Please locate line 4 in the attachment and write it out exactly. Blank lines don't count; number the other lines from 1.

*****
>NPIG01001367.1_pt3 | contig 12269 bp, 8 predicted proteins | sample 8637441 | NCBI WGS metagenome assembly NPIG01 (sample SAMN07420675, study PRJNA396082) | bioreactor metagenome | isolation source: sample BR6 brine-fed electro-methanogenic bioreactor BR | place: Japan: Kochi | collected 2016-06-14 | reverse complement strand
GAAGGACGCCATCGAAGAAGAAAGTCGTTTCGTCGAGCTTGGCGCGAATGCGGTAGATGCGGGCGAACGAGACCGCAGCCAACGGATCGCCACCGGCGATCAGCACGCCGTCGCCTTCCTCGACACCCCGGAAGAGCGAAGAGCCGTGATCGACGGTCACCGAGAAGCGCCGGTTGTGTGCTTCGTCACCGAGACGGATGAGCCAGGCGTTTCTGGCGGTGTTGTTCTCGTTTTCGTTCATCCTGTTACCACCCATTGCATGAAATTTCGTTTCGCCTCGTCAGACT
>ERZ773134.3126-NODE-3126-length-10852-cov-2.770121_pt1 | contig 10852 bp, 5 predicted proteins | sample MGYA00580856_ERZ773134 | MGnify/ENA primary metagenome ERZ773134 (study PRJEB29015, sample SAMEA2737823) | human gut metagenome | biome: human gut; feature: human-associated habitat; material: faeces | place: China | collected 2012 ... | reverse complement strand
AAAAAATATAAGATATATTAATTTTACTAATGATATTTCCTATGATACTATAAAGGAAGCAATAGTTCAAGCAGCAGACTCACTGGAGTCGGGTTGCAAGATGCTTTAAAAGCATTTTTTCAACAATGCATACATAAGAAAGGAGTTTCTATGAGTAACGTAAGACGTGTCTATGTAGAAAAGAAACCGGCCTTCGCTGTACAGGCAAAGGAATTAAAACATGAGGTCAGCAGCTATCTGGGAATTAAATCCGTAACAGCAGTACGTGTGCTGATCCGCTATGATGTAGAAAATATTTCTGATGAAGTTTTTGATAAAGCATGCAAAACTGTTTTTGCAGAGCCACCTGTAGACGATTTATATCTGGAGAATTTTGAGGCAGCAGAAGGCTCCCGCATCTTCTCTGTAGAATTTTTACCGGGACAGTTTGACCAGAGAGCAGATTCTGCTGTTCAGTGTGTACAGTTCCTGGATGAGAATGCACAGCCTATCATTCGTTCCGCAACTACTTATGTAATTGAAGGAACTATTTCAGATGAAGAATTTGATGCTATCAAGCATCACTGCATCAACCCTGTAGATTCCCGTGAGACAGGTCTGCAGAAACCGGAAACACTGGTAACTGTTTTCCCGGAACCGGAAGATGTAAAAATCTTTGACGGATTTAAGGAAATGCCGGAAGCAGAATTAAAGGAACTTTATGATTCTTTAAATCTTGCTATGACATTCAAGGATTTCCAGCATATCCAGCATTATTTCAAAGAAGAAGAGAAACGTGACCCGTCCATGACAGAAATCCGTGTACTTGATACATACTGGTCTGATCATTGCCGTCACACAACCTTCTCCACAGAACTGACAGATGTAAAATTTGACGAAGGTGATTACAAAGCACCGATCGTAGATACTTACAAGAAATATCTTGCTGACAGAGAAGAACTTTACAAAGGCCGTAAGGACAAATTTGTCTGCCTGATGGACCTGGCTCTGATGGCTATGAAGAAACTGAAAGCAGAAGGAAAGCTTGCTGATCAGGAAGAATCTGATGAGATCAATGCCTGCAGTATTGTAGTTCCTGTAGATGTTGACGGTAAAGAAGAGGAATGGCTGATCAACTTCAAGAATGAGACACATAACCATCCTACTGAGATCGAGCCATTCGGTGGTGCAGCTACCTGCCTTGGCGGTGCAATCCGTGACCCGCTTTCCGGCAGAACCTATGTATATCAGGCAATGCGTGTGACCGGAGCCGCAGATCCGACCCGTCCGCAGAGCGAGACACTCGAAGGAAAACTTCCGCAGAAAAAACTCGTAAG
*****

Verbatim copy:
AAAAAATATAAGATATATTAATTTTACTAATGATATTTCCTATGATACTATAAAGGAAGCAATAGTTCAAGCAGCAGACTCACTGGAGTCGGGTTGCAAGATGCTTTAAAAGCATTTTTTCAACAATGCATACATAAGAAAGGAGTTTCTATGAGTAACGTAAGACGTGTCTATGTAGAAAAGAAACCGGCCTTCGCTGTACAGGCAAAGGAATTAAAACATGAGGTCAGCAGCTATCTGGGAATTAAATCCGTAACAGCAGTACGTGTGCTGATCCGCTATGATGTAGAAAATATTTCTGATGAAGTTTTTGATAAAGCATGCAAAACTGTTTTTGCAGAGCCACCTGTAGACGATTTATATCTGGAGAATTTTGAGGCAGCAGAAGGCTCCCGCATCTTCTCTGTAGAATTTTTACCGGGACAGTTTGACCAGAGAGCAGATTCTGCTGTTCAGTGTGTACAGTTCCTGGATGAGAATGCACAGCCTATCATTCGTTCCGCAACTACTTATGTAATTGAAGGAACTATTTCAGATGAAGAATTTGATGCTATCAAGCATCACTGCATCAACCCTGTAGATTCCCGTGAGACAGGTCTGCAGAAACCGGAAACACTGGTAACTGTTTTCCCGGAACCGGAAGATGTAAAAATCTTTGACGGATTTAAGGAAATGCCGGAAGCAGAATTAAAGGAACTTTATGATTCTTTAAATCTTGCTATGACATTCAAGGATTTCCAGCATATCCAGCATTATTTCAAAGAAGAAGAGAAACGTGACCCGTCCATGACAGAAATCCGTGTACTTGATACATACTGGTCTGATCATTGCCGTCACACAACCTTCTCCACAGAACTGACAGATGTAAAATTTGACGAAGGTGATTACAAAGCACCGATCGTAGATACTTACAAGAAATATCTTGCTGACAGAGAAGAACTTTACAAAGGCCGTAAGGACAAATTTGTCTGCCTGATGGACCTGGCTCTGATGGCTATGAAGAAACTGAAAGCAGAAGGAAAGCTTGCTGATCAGGAAGAATCTGATGAGATCAATGCCTGCAGTATTGTAGTTCCTGTAGATGTTGACGGTAAAGAAGAGGAATGGCTGATCAACTTCAAGAATGAGACACATAACCATCCTACTGAGATCGAGCCATTCGGTGGTGCAGCTACCTGCCTTGGCGGTGCAATCCGTGACCCGCTTTCCGGCAGAACCTATGTATATCAGGCAATGCGTGTGACCGGAGCCGCAGATCCGACCCGTCCGCAGAGCGAGACACTCGAAGGAAAACTTCCGCAGAAAAAACTCGTAAG